After I left the military, I started a small business.
Like many who start small businesses, I knew the risks. Most small businesses fail. Starting something from scratch means playing without a safety net. And I had employees counting on me as well. I was responsible for them. I worked hard; they worked hard, and together we built a business.
Fortunately, Missouri is a great place to start a business. You get a lot of help when you start a small business. Your friends, family, and neighbors step up. People you’ve never met come out of the woodwork to offer a tip or contact. Little by little, your business grows, and once you get some momentum, even more people lend a helping hand. Americans appreciate and help their small business owners.
There’s one institution, though, that doesn’t help. In fact, it often goes out of its way to make building a small business more difficult than it already is. That institution is the IRS—and it is badly in need of repair.
Every year, I’d lose dozens of hours and hundreds of dollars to figuring my way through taxes. That’s time I could have spent growing the business and money I could have used to hire new people. Instead, I’d spend it making sure I had complied with every rule and regulation. Hour after hour devoted to page upon page of paperwork—all to make sure the business didn’t run into trouble with the government.
I’m not the only one. The National Small Business Association ran a survey of small business owners this past year. They found that two-thirds of businesses spend more than $1,000 just to get their taxes done. In fact, small business owners said that the paperwork and hassle of doing taxes was a bigger burden than the tax bill itself.
If that weren’t bad enough, the rules changed every year. And if the business did well or if I hired a new employee, there were more forms to fill out, more boxes to check, more requirements to meet—and more money to send to Washington. Often, it felt like the IRS was punishing me for growing my business.
Again, the data bear this out. Near the start of the 20th century, the federal income tax code was a total of four pages. It now spans over 70,000 pages. That bloat affects all of us: in 2016, according to the Tax Foundation, Americans spent 8.9 billion hours and $409 billion dollars just filing their taxes.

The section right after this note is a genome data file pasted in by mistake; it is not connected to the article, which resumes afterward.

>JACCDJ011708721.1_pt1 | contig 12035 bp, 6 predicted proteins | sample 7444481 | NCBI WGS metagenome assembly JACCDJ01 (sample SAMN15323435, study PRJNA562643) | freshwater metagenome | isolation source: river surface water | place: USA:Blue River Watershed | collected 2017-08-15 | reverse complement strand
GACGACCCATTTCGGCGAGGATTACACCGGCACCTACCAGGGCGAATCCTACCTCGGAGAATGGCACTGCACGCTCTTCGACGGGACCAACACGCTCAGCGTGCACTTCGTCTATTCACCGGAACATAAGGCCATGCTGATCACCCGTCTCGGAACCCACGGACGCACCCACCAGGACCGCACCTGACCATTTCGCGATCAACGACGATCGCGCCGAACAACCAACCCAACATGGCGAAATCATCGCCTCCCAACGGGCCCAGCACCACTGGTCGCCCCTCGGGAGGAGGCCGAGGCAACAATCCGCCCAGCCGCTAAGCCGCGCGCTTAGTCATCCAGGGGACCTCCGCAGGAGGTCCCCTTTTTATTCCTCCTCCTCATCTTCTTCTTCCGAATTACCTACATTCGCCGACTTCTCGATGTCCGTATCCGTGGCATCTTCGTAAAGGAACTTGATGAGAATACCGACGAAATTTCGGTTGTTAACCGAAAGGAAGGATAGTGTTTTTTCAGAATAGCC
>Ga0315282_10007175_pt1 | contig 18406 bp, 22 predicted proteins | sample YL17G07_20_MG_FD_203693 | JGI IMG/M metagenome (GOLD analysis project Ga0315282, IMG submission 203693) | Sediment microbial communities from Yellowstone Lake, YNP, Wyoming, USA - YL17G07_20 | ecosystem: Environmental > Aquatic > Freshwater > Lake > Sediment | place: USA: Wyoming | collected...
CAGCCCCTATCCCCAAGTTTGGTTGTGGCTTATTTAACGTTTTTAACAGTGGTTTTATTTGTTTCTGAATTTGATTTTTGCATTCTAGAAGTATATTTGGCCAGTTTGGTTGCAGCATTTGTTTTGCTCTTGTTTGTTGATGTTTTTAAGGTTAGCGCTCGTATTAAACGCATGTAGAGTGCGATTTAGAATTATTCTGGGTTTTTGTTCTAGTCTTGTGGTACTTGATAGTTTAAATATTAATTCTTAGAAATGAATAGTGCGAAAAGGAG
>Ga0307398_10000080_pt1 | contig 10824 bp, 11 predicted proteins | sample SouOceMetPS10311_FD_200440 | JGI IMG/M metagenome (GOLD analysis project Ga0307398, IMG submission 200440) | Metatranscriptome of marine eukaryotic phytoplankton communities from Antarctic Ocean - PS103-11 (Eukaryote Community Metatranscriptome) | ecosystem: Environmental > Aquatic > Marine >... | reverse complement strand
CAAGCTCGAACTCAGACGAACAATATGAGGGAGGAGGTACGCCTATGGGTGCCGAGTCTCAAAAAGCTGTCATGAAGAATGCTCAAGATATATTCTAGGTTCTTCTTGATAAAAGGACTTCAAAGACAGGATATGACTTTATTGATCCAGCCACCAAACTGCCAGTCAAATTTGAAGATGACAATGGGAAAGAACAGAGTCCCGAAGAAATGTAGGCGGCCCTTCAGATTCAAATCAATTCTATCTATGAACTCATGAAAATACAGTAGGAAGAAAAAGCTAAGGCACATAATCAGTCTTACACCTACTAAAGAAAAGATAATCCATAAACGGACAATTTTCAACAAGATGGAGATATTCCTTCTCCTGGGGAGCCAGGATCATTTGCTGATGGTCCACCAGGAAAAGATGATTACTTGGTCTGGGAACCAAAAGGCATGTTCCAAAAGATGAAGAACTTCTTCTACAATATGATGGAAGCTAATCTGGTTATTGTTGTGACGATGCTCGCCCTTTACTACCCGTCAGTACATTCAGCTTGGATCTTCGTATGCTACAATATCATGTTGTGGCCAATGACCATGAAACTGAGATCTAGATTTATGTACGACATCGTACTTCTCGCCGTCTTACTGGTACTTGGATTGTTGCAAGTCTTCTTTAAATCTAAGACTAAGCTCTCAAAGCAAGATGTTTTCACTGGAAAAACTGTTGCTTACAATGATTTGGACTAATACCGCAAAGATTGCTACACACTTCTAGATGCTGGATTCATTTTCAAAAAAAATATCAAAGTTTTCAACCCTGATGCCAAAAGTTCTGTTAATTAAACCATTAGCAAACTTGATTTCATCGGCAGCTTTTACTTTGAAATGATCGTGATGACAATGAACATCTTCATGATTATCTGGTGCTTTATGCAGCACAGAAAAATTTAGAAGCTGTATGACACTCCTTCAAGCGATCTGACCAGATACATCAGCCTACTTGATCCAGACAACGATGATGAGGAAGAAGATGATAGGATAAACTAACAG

That’s wrong. And these problems don’t just affect small business owners. They affect the employees of small businesses, too. In another survey done this year, almost 80 percent of business said that higher taxes might prevent them from hiring good people. Put more simply: the tax system kills jobs.
For too long, our tax system has been complex, corrupt, and high. We need a system that is simple, fair, and low. In Missouri, we’re trying to do our part at the state level—but the biggest changes that small business owners need begin at the federal level.
The President understands this. We were pleased that he chose Springfield, Missouri, to announce his effort on tax reform. And we were glad to host him in St. Charles, Missouri, on Wednesday, where he again sent a message to Congress to get tax reform legislation done and delivered.
Congress can fix this broken system. They need to get the details on tax reform right and make sure they’ve got a bill that works for the American people. Above all, they need to give small business owners and families relief. Too many small business owners have waited too long, with taxes that are too high, under a system that is too complicated. Getting tax reform done will grow jobs and help these businesses.
If Congress is serious about putting people back to work, then it needs to get to work. Pass tax reform legislation before the year is out. Give families and small business owners the relief they’ve been waiting for.